The concern for data privacy is growing day by day. Just last week, on 28th January, the world celebrated the 13th Data Privacy Day. Software companies everywhere are taking steps to ensure the maximisation of data security. The introduction of GDPR guidelines less than two years ago, on 25 May 2018, was an important step in the right direction.
We have prepared a detailed guide on key principles of GDPR so that people (both consumers and producers) with little or no legal knowledge know exactly what the implementation of the GDPR means for the security of personal data.
In addition to talking about GDPR basics, we will also touch upon topics such as how businesses are affected by the introduction of the GDPR and how they can apply it to their everyday business practices, as well as the rights that are now granted to their clients.
Let’s start with an introduction to the revolutionary GDPR legislation.
What Is GDPR?
The first question that pops up in the mind of a common person is, “What does GDPR stand for?”
Here’s a short answer: GDPR is an acronym for ‘General Data Protection Regulation.’
For those who are now even more confused than before, we have a more thorough explanation coming right up!
GDPR Explained to the Layperson
Here is how we would explain the concept of GDPR to amateurs:
Under this law, companies must make sure that their clients’ personal data is protected. Otherwise, they may be forced to pay fines amounting to millions of pounds.
But what does ‘personal data’ mean? And how exactly is it to be ‘protected’?
Personal data refers to information that can be used to identify a living person. It could refer to any information about yourself that you would not want random strangers to know about. Personal data includes, but is not restricted to, a person’s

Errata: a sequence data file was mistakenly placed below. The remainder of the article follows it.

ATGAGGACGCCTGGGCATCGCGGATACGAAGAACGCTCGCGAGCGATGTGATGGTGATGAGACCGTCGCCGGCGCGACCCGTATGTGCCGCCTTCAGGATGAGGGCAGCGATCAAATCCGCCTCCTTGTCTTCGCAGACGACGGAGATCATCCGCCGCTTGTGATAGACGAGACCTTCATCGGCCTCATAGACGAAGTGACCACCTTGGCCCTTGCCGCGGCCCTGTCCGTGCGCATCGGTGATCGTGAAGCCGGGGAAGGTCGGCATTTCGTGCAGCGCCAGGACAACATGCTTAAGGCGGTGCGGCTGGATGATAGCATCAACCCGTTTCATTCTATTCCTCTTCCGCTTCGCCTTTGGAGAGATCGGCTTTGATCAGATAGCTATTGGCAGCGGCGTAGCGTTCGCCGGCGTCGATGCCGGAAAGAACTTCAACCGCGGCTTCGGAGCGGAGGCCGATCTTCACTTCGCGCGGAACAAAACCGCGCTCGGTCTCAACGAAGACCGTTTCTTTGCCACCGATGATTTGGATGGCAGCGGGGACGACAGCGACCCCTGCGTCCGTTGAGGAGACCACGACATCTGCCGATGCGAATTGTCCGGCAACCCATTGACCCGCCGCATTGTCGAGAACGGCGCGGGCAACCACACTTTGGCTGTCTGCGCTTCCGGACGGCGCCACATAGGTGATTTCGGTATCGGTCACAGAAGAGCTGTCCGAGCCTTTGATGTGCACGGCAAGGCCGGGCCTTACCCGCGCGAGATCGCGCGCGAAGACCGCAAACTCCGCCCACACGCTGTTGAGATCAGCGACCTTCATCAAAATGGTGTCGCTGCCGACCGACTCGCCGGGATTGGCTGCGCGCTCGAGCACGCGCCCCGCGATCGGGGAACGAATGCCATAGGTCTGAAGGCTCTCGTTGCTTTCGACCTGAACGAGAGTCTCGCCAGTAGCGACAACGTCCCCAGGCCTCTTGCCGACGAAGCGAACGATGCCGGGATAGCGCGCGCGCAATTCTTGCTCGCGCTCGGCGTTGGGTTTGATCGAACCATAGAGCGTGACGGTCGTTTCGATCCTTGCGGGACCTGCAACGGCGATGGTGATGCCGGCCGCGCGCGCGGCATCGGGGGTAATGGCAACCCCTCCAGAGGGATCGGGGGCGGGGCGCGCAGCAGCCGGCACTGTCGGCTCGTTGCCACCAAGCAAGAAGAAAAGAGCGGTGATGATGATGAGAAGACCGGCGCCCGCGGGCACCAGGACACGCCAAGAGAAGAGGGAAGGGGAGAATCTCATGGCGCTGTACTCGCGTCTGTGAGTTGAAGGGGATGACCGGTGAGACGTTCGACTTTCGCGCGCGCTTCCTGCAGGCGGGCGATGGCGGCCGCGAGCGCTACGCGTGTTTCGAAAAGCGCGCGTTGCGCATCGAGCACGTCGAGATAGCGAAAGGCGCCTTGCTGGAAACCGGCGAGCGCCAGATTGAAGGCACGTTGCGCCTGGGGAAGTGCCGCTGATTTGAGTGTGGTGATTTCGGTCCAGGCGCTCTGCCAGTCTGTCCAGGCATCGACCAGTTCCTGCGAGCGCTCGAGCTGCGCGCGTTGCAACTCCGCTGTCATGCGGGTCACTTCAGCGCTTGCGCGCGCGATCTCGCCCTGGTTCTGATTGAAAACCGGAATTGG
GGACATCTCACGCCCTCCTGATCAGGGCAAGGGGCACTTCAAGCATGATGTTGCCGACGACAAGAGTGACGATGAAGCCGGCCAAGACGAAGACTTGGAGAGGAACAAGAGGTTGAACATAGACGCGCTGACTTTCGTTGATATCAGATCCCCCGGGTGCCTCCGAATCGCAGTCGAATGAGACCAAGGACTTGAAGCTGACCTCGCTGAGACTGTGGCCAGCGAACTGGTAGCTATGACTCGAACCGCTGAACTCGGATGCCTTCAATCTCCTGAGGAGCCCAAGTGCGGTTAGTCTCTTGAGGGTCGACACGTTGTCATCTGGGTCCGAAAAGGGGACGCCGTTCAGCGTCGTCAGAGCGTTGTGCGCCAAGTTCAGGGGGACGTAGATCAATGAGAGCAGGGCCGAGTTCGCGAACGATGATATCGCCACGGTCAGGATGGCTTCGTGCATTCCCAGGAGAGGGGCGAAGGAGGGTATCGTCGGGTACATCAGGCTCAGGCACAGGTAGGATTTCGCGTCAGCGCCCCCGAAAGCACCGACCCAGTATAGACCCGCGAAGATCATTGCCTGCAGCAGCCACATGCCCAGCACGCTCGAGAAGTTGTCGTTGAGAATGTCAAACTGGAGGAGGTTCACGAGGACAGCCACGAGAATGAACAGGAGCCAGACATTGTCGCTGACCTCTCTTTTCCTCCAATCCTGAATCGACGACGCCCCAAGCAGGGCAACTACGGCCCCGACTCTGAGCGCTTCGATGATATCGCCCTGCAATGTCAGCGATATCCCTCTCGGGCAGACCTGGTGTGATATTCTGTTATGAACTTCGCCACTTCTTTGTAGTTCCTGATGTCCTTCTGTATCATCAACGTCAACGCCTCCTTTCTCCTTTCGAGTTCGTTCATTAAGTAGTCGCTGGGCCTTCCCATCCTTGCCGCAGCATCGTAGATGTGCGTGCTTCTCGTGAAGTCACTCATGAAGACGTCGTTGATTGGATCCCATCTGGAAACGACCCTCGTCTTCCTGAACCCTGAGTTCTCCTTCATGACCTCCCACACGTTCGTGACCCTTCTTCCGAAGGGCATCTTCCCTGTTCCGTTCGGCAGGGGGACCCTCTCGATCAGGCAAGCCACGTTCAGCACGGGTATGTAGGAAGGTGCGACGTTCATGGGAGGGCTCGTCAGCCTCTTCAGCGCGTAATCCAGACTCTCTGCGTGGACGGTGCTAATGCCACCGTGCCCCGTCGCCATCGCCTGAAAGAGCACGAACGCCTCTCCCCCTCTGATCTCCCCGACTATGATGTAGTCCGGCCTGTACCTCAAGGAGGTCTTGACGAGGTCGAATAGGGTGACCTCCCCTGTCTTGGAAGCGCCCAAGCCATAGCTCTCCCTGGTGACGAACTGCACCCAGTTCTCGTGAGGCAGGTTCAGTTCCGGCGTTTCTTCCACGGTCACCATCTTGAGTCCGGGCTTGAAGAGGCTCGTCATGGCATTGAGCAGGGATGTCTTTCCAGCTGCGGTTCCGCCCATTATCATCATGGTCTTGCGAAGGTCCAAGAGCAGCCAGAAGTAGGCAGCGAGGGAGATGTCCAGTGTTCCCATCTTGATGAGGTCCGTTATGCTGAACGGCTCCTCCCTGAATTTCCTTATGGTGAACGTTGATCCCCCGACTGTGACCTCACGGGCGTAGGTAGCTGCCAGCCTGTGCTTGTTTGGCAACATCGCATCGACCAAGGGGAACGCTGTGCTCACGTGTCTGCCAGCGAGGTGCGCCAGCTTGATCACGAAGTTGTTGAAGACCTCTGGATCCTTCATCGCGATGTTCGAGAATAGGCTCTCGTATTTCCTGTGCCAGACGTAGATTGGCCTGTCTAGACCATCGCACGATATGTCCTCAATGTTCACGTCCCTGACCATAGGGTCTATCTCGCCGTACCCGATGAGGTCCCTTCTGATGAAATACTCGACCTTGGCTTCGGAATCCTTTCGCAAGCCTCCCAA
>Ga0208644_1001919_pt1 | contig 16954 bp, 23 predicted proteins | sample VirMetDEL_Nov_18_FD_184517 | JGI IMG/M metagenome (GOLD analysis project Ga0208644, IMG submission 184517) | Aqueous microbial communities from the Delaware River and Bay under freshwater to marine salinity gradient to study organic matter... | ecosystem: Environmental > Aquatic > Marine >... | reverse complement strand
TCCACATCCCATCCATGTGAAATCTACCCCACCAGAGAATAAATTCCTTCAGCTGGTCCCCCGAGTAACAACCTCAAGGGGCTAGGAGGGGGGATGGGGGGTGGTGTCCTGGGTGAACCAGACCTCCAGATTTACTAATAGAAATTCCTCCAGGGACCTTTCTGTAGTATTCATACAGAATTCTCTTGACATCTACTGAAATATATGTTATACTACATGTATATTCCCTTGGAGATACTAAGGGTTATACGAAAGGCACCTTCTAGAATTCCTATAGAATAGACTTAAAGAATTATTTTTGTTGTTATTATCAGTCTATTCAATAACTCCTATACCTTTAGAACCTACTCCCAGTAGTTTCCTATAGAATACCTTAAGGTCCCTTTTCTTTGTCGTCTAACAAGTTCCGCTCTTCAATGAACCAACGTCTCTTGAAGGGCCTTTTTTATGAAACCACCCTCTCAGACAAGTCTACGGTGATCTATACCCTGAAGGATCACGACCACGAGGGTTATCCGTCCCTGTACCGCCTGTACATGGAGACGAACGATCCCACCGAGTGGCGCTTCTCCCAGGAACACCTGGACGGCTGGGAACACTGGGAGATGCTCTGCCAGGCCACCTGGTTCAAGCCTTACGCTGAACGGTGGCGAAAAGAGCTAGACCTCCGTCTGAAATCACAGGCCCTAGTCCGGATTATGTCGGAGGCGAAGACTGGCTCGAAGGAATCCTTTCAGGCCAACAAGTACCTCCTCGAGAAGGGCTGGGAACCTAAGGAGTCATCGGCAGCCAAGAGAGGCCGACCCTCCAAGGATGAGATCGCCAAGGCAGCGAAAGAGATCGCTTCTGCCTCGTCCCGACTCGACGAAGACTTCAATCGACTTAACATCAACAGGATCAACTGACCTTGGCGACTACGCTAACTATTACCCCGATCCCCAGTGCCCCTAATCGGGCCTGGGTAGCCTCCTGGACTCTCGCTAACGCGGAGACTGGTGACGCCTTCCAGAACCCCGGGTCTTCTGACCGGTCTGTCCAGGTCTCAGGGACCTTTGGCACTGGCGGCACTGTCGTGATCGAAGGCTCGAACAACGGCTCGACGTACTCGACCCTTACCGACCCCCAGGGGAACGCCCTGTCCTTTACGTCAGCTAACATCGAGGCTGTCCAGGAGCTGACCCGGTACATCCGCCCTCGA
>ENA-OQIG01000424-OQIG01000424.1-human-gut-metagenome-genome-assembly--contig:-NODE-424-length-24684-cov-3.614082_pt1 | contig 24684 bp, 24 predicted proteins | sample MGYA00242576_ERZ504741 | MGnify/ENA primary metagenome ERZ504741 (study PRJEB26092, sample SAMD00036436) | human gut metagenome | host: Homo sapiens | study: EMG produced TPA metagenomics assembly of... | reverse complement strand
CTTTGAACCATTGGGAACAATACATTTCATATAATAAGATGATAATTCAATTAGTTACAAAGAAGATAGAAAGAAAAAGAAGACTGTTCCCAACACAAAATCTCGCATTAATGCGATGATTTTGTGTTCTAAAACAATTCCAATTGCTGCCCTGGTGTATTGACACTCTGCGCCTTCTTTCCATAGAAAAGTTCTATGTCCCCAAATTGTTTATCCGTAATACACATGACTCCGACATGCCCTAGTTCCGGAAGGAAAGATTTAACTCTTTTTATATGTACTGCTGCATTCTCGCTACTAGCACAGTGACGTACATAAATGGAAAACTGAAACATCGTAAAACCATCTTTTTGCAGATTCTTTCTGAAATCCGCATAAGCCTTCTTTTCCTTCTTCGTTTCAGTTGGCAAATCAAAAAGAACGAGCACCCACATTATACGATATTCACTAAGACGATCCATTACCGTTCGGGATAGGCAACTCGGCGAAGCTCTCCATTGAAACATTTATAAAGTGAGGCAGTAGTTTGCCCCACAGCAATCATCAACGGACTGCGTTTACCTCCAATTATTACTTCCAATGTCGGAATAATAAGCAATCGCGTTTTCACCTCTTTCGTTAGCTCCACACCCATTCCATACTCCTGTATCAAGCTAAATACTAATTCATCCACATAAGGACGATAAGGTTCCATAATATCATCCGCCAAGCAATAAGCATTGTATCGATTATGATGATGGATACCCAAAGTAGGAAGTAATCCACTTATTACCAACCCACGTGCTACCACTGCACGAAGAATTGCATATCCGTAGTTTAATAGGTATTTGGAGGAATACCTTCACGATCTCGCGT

- Date of birth
- Any kind of identification number
- Address or other location data
- IP address
- Contact number
- E-mail address
- Bank account details
- Education and employment records
- Physical appearance
- Vehicle registration plate number.
A person’s race, ethnicity, gender, sexual orientation, religious and political views, medical/health data, and various other attributes qualify as highly sensitive personal data.
One important thing to note when it comes to defining personal data is the context in which it has been collected or is being used. If the data can be used to identify an individual, it will be referred to as personal data.
Here is an example of how context affects the principles of GDPR:
When you google the name Emma, you get nearly a billion results. There could be hundreds or thousands – maybe even millions! – of Emmas all around the world. Let’s say you are looking for an Emma Smith. Now you will get over 200 million search results. That’s still not very useful, is it? However, if you knew Emma Smith’s phone number, address, or other information that could help you narrow down the results you got, it would mean you are using her personal data to identify her.
If there are bits and pieces of information which, combined, may enable anyone to identify a person, then that information will fall under the label of personal data.
The protection of personal data refers to the responsible handling and secure storage of data. There are restrictions about how and with whom the data can be shared. These tasks seem very simple but may actually be quite challenging to achieve in practice. We will touch upon this topic further ahead in our discussion of GDPR compliance.
Who Does GDPR Apply To?
Although the General Data Protection Regulation was passed by the European Union, its terms are such that businesses all over the world are forced to ensure that their practices are in line with this regulation.
There are two main conditions for the law to apply to your business:
- You are a business that operates in a region that falls within the European Union.
- You are a business that has customers who are citizens of a region that falls within the European Union.
If you fall within either (or both!) of these categories, then any kind of violation of the terms of the GDPR is sure to land you in trouble.
The European Union is a sort of economic coalition between 27 countries. The member countries are considered part of a “single market” or “internal market” which allows various trade benefits. As part of our handbook on the rudimentary principles of GDPR, we have compiled a list of countries that are part of the European Union: